The U.S. Supreme Court has agreed to review a case that will have far-reaching consequences for interstate pipeline projects.
The case, PennEast Pipeline Co. v. New Jersey, involves a FERC-approved natural gas pipeline that would pass through New Jersey and Pennsylvania. PennEast invoked the federal government’s eminent domain power under the Natural Gas Act to claim easements over New Jersey-owned lands. This power is routinely used by energy companies to seize private lands for interstate pipeline projects. But New Jersey has argued that its sovereign immunity under the Eleventh Amendment prevents the federal government from approving seizures of state property by private actors. The Court of Appeals for the Third Circuit sided with New Jersey in 2019, and PennEast petitioned the Supreme Court to review the case.
In addition to considering the question presented by PennEast, the Supreme Court has directed the parties to brief and argue a second question: “Did the Court of Appeals properly exercise jurisdiction over this case?” In December 2020, then-Acting Solicitor General Jeffrey Wall submitted a “friend of the court” brief on behalf of the United States, arguing that the Third Circuit lacked jurisdiction. The Natural Gas Act “provides for direct review of a certificate . . . issued by FERC in the D.C. Circuit or the circuit in which the natural-gas company has its principal place of business.” And thus, according to Wall, the Third Circuit should’ve dismissed the case. (The Biden Administration so far has not indicated any intent to reverse the federal government’s position.) This additional question may provide a path for the Supreme Court to remand the case on narrow jurisdictional grounds, rather than ruling on the merits.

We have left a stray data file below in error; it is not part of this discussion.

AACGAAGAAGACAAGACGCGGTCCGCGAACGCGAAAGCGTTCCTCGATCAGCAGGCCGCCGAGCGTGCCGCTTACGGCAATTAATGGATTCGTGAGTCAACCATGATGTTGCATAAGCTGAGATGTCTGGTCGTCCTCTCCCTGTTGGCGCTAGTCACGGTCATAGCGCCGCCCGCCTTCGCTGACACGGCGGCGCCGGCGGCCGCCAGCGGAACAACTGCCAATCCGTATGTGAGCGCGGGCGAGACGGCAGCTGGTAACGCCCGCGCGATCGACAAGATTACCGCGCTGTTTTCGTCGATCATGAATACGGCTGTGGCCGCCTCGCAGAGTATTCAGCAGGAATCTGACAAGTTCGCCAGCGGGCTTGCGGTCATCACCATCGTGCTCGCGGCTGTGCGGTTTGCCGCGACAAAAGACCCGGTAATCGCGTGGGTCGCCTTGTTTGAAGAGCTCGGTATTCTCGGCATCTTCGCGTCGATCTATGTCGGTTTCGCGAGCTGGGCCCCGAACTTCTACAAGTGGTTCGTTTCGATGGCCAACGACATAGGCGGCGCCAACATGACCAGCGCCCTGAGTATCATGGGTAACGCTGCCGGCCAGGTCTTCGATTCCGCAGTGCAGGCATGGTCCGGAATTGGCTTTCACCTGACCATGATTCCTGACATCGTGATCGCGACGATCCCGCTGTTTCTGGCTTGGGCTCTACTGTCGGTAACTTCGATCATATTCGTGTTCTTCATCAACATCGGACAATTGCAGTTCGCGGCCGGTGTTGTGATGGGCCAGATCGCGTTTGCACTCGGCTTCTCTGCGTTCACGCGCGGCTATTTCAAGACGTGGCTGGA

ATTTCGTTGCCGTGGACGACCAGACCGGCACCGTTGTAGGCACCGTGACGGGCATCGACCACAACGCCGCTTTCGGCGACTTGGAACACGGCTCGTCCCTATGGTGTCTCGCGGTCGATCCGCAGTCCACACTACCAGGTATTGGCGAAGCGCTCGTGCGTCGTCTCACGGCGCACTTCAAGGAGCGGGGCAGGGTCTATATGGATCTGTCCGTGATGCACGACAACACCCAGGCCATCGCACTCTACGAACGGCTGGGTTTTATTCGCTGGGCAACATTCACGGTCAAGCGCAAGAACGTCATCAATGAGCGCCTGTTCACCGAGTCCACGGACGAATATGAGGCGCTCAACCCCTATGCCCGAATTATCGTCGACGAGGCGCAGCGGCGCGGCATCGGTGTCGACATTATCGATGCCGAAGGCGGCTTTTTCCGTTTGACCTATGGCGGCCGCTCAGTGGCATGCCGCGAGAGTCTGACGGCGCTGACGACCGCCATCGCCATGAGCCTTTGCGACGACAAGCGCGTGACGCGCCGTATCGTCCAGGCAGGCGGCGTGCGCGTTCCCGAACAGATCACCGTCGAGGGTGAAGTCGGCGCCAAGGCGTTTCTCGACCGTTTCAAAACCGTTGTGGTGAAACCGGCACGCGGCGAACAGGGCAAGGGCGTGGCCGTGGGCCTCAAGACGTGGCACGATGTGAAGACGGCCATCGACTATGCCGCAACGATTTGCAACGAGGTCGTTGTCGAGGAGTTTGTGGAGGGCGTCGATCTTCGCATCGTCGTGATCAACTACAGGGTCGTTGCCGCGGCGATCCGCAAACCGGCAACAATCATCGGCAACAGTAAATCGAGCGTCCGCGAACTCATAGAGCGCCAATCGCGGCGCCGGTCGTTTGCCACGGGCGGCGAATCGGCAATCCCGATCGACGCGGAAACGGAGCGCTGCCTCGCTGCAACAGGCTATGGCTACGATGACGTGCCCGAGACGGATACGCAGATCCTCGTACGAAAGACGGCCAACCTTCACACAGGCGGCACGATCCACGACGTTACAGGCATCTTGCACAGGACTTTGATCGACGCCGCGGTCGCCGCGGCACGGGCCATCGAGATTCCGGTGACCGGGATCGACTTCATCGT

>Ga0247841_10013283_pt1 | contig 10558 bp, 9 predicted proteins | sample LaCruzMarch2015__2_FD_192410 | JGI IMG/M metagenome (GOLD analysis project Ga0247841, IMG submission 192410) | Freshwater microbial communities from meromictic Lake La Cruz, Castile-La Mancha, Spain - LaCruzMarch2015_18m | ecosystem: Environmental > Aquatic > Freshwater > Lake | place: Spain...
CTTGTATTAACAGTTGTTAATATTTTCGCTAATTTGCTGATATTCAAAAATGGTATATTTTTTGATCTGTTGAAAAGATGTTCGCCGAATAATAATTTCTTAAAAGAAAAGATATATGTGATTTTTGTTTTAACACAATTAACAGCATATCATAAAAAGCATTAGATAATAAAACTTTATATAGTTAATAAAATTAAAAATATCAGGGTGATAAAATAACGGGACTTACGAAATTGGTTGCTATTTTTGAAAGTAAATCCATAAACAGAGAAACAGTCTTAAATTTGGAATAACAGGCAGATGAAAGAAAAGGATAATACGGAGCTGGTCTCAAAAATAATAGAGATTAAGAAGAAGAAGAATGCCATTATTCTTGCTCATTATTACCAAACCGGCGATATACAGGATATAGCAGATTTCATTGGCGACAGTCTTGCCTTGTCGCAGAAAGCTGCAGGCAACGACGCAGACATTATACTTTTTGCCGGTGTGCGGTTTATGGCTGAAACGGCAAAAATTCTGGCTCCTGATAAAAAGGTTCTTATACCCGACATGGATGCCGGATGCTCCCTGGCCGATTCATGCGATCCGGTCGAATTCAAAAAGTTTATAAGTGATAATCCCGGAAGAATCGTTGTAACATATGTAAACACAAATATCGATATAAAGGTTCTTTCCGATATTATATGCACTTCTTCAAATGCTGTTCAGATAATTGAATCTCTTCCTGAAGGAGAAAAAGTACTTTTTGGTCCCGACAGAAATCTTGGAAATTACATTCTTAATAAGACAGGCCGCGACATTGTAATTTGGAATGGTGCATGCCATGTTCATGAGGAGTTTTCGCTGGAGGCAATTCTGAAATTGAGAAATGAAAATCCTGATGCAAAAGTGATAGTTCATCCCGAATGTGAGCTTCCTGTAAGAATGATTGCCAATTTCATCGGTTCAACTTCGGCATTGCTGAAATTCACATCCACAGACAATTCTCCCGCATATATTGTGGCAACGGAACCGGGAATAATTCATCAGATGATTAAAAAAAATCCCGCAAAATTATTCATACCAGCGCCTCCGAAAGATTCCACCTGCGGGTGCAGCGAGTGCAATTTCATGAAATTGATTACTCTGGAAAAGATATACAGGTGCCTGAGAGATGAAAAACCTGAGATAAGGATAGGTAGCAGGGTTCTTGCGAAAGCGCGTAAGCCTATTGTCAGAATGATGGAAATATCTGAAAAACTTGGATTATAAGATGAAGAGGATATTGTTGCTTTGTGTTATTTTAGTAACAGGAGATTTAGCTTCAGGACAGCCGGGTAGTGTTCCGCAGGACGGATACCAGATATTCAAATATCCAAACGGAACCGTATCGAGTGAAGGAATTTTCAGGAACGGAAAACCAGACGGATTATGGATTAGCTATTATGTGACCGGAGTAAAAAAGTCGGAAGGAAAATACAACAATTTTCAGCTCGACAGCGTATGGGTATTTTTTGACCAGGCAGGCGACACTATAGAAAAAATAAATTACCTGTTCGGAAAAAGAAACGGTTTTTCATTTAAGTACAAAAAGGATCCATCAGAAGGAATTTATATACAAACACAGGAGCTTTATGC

The Court will hear oral arguments for the case in April. Pipeline developers subject to the Natural Gas Act’s provisions should keep watch.
It’s worth noting that PennEast likely will not affect the development of interstate transmission lines: The permitting and siting of such lines primarily occurs at the state level. And while federal eminent domain authority may be invoked in the siting of some transmission line projects, it cannot be used against a state by a private actor alone. Still, lawmakers previously have called for the expansion of federal siting authority over transmission lines. The outcome in PennEast may shape—or thwart—any similar proposals in the future.